A 'Sideways' tour of California's Central Coast wine region, Pt. 2

Day Two of our Sideways tour of California's Central Coast began after coffee and Danish pastries in the Danish town of Solvang.

From Solvang, which means "sunny fields," we drove to Los Olivos, the home of several tasting rooms and a well-stocked grocery named, appropriately, the Los Olivos Grocery. There, we stocked up on the picnic supplies that would later become lunch, then set off to taste.

Walking Los Olivos' main street was interesting, as is the case in many small towns. However, the tasting rooms in town seemed to be a bit "elastic" as to their opening times so, eager to let the tasting begin, we headed out to three wineries along Foxen Canyon Road north of town.

Our first stop was Fess Parker. Begun by the actor who we Boomers grew up watching as both Davy Crockett and Daniel Boone, the winery has become a well-respected establishment and purveyor of some "super-premium" wines. While their signature wines are lovely, they also offer more pedestrian blends for commensurately more modest prices.

We left with a Dry Riesling, a 2006 "Big Easy" Cabernet Sauvignon (which is exactly as the name implies: big and easy to drink) and a table wine called "Frontier Red." Fess Parker also includes the glass, which has a coonskin cap logo, for your $10 tasting fee.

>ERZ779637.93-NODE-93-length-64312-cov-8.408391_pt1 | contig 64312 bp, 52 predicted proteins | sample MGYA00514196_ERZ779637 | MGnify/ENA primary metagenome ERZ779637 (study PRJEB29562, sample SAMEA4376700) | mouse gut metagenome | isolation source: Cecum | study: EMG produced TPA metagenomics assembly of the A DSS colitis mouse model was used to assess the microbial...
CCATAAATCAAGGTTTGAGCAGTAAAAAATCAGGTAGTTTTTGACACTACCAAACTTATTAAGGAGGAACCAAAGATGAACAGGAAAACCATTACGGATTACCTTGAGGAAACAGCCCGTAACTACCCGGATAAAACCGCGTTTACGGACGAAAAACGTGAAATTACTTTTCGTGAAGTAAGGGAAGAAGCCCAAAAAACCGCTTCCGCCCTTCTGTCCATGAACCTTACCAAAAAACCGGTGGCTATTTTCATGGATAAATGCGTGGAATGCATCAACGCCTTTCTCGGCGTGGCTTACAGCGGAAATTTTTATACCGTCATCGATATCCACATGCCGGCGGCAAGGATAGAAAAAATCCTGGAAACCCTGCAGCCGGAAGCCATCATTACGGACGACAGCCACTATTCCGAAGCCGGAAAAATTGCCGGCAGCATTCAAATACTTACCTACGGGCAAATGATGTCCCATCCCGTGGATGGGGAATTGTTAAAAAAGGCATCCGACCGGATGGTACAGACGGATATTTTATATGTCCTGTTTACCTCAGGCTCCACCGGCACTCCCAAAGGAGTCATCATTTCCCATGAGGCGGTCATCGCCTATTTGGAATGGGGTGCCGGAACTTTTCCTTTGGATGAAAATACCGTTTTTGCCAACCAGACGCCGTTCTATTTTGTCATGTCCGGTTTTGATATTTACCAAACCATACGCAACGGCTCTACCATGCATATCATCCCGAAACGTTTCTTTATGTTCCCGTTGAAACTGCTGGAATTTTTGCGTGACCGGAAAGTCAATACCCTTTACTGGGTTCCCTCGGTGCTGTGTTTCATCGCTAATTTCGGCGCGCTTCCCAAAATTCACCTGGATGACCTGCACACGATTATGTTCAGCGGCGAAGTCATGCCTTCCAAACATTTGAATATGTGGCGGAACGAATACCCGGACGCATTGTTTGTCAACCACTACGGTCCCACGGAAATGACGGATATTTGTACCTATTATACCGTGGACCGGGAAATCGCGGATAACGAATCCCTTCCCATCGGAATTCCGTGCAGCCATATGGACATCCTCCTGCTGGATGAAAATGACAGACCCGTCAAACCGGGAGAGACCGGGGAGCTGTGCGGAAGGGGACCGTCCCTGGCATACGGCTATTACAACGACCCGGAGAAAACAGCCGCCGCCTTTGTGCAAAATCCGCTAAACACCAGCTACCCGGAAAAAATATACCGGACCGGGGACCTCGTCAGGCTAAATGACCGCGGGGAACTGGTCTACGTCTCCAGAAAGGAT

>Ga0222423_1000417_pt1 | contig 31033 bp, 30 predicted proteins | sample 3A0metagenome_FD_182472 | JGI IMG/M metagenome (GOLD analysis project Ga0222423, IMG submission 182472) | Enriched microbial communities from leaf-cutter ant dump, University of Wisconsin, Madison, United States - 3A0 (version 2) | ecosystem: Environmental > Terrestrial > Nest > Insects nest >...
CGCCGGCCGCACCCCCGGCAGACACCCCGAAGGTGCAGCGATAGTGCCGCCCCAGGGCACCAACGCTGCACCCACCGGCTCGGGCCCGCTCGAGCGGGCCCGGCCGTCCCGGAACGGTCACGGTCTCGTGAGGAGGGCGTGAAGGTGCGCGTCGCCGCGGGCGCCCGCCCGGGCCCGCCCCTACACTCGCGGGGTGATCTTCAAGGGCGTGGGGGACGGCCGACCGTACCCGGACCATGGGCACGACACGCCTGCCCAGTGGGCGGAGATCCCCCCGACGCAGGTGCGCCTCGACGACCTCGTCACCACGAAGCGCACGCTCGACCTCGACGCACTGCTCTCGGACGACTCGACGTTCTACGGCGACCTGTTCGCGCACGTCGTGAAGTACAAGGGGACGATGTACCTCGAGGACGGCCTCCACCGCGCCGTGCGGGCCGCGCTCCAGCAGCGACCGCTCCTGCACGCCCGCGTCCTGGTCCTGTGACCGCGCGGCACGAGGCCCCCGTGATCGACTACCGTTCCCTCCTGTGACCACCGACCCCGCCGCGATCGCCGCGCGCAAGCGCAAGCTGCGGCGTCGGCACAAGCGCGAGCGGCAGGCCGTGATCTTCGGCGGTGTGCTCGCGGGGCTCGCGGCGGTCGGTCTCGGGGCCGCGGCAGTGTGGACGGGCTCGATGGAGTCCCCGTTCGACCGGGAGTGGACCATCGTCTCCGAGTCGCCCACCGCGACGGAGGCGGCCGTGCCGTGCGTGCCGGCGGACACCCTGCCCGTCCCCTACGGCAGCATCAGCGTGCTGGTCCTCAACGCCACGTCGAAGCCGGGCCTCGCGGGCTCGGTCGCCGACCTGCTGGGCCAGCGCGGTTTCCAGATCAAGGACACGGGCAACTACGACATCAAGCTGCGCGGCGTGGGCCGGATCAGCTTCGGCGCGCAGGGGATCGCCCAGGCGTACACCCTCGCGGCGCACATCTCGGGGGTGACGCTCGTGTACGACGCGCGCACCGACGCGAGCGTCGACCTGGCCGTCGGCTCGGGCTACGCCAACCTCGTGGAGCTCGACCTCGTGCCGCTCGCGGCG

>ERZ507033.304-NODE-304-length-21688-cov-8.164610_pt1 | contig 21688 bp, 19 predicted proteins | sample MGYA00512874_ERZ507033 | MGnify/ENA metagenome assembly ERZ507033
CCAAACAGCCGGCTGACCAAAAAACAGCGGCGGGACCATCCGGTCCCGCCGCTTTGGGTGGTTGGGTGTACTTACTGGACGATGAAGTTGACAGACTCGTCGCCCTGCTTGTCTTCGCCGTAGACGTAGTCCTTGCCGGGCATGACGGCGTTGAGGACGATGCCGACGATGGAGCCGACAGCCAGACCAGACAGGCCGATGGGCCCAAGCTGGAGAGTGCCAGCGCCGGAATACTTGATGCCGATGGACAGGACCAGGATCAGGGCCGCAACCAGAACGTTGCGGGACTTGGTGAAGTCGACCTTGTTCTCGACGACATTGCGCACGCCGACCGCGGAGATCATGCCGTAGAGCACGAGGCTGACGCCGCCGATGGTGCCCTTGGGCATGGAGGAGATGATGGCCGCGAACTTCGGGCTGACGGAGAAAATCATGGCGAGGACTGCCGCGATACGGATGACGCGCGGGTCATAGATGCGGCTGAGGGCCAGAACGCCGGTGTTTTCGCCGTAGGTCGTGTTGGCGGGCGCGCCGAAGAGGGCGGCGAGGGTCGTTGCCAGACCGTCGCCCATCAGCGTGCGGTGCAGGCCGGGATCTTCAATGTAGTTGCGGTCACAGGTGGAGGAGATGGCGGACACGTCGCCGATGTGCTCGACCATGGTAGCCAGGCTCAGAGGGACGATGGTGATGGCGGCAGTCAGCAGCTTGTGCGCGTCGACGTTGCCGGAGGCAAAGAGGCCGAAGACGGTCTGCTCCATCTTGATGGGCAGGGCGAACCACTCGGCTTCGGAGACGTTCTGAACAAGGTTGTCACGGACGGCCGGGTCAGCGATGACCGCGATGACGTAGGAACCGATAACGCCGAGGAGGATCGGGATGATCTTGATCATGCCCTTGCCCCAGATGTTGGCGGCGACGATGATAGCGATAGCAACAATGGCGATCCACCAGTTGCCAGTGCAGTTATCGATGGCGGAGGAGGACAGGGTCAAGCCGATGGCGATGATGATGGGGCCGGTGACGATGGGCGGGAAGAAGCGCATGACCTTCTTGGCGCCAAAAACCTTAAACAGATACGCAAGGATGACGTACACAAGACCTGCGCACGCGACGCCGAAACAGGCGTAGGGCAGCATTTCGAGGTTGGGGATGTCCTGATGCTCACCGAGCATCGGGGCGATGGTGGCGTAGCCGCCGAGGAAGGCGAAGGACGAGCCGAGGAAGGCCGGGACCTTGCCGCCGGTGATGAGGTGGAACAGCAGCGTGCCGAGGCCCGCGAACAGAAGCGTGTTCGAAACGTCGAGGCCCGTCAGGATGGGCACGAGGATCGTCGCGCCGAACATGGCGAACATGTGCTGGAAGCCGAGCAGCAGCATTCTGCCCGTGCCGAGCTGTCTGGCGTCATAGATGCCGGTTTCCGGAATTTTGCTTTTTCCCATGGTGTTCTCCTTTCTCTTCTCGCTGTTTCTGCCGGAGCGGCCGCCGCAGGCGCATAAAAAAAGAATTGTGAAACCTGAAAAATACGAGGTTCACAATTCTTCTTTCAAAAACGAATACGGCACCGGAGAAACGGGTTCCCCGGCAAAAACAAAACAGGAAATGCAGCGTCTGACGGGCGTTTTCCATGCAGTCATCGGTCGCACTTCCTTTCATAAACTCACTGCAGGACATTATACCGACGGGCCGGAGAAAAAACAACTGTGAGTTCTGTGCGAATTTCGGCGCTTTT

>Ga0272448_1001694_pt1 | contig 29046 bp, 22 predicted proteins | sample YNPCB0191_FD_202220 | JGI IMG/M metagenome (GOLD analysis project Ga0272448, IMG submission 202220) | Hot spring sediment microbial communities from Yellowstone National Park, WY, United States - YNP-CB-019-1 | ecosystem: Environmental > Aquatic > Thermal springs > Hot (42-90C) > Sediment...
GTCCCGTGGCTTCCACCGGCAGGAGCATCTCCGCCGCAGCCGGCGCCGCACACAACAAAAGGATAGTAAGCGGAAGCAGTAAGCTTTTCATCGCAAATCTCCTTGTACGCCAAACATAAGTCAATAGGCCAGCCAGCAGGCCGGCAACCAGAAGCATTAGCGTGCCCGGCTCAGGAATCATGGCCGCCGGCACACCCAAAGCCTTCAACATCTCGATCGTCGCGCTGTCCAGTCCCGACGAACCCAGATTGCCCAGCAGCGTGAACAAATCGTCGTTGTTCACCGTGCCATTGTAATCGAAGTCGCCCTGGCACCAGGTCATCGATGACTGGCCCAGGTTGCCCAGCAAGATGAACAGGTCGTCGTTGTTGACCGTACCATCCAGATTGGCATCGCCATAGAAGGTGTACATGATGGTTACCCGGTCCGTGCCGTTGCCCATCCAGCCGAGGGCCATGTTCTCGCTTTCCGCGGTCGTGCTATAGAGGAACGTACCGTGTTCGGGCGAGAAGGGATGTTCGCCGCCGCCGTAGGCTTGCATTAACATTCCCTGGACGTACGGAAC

With our stash up to eight bottles, we headed up the road to Zaca Mesa, a winery that boasts of producing its wines "sustainably." Regardless of that proviso (or its appearance in Sideways) few of its wines grabbed us, though we did select a very smooth, creamy white called Roussanne and a 2006 Syrah.

Our last stop was the Foxen vineyard farthest north on Foxen Canyon Road. That distinction is important because Foxen has two tasting rooms less than a mile apart; the one we visited featured more white wines and was also a location in the movie. Perhaps ironically, we bought a red -- a 2006 Cabernet -- and had our picnic lunch on their patio.

Unfortunately, Sea Smoke was closed at the time of our visit, which we thought was too bad. While there are fine wines to be had at many wineries, the name of this one was the one I thought most intriguing. On another visit, perhaps.

This Memorial Day weekend, I'll be revisiting the area with my sister and brother-in-law, who recently moved to the area and are already members of the wine clubs of several local establishments.

And there are many from which to choose.

While there are literally hundreds of wineries in the area, three to four per day is about the most anyone should handle, particularly when tasting five, six or more wines per stop. In addition to the potential for a DUI, our palates become desensitized by that much alcohol passing over our taste buds. Many of us had the experience of taking home what we thought was a wonderful wine at the tasting room, only to find ourselves asking, "Why did we think this was so great?" when we opened it at home some weeks or months later.

Taste prudently, choose carefully, and check back here next week to read about the new places we've visited. Perhaps there will be some to add to your list.
Visit my main page at TheTravelPro.us for more news, reviews, and personal observations on the world of upmarket travel.

Photos by Carl Dombek
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